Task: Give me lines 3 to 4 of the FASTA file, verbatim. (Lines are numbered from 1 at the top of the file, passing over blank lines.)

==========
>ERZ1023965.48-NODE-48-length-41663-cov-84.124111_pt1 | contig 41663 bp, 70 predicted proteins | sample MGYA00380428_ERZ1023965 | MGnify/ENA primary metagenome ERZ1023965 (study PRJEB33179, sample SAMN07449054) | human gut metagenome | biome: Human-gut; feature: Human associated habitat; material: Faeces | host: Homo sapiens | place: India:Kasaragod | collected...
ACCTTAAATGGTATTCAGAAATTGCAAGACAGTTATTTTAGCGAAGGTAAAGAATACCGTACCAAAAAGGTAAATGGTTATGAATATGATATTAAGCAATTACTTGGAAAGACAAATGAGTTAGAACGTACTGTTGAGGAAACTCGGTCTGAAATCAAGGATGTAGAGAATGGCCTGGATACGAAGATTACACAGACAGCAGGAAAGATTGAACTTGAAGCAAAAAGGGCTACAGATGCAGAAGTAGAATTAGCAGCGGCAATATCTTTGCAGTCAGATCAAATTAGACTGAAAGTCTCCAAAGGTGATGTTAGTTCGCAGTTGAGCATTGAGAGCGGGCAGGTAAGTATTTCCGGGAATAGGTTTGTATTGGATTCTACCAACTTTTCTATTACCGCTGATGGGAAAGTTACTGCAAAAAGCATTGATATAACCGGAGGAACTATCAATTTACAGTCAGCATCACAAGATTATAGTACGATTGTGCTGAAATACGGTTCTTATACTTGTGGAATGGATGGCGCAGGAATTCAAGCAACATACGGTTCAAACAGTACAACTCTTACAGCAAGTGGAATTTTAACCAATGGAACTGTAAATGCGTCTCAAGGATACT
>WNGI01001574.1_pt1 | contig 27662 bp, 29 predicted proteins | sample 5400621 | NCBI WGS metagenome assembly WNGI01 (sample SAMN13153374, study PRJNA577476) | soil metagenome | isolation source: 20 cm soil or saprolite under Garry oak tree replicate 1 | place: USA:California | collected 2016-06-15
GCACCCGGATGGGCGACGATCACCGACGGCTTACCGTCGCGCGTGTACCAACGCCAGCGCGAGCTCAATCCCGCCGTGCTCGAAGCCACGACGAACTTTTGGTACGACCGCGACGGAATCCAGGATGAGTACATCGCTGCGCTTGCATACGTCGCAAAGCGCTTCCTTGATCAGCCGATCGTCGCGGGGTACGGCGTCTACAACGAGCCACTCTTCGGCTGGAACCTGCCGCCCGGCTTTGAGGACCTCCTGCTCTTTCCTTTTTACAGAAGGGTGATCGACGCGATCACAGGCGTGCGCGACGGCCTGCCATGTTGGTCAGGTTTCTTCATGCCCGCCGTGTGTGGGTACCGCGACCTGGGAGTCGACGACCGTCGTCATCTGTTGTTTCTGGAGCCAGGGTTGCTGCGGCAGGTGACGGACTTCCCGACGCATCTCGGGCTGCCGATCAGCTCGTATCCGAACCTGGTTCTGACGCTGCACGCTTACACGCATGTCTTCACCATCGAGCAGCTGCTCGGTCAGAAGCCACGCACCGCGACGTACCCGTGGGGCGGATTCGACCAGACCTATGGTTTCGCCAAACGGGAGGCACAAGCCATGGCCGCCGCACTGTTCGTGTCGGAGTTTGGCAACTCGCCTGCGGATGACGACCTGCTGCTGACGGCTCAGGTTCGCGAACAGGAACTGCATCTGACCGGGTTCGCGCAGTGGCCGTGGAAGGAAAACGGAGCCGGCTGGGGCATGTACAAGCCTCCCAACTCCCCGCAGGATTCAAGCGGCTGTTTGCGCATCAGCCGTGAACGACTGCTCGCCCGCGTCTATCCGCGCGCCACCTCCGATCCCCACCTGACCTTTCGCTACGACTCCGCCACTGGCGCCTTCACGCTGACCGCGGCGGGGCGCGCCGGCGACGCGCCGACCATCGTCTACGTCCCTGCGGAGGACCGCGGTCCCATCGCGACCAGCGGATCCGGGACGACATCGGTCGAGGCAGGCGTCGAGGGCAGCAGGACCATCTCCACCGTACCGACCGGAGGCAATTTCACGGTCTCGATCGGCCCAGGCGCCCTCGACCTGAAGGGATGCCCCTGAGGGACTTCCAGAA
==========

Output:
>WNGI01001574.1_pt1 | contig 27662 bp, 29 predicted proteins | sample 5400621 | NCBI WGS metagenome assembly WNGI01 (sample SAMN13153374, study PRJNA577476) | soil metagenome | isolation source: 20 cm soil or saprolite under Garry oak tree replicate 1 | place: USA:California | collected 2016-06-15
GCACCCGGATGGGCGACGATCACCGACGGCTTACCGTCGCGCGTGTACCAACGCCAGCGCGAGCTCAATCCCGCCGTGCTCGAAGCCACGACGAACTTTTGGTACGACCGCGACGGAATCCAGGATGAGTACATCGCTGCGCTTGCATACGTCGCAAAGCGCTTCCTTGATCAGCCGATCGTCGCGGGGTACGGCGTCTACAACGAGCCACTCTTCGGCTGGAACCTGCCGCCCGGCTTTGAGGACCTCCTGCTCTTTCCTTTTTACAGAAGGGTGATCGACGCGATCACAGGCGTGCGCGACGGCCTGCCATGTTGGTCAGGTTTCTTCATGCCCGCCGTGTGTGGGTACCGCGACCTGGGAGTCGACGACCGTCGTCATCTGTTGTTTCTGGAGCCAGGGTTGCTGCGGCAGGTGACGGACTTCCCGACGCATCTCGGGCTGCCGATCAGCTCGTATCCGAACCTGGTTCTGACGCTGCACGCTTACACGCATGTCTTCACCATCGAGCAGCTGCTCGGTCAGAAGCCACGCACCGCGACGTACCCGTGGGGCGGATTCGACCAGACCTATGGTTTCGCCAAACGGGAGGCACAAGCCATGGCCGCCGCACTGTTCGTGTCGGAGTTTGGCAACTCGCCTGCGGATGACGACCTGCTGCTGACGGCTCAGGTTCGCGAACAGGAACTGCATCTGACCGGGTTCGCGCAGTGGCCGTGGAAGGAAAACGGAGCCGGCTGGGGCATGTACAAGCCTCCCAACTCCCCGCAGGATTCAAGCGGCTGTTTGCGCATCAGCCGTGAACGACTGCTCGCCCGCGTCTATCCGCGCGCCACCTCCGATCCCCACCTGACCTTTCGCTACGACTCCGCCACTGGCGCCTTCACGCTGACCGCGGCGGGGCGCGCCGGCGACGCGCCGACCATCGTCTACGTCCCTGCGGAGGACCGCGGTCCCATCGCGACCAGCGGATCCGGGACGACATCGGTCGAGGCAGGCGTCGAGGGCAGCAGGACCATCTCCACCGTACCGACCGGAGGCAATTTCACGGTCTCGATCGGCCCAGGCGCCCTCGACCTGAAGGGATGCCCCTGAGGGACTTCCAGAA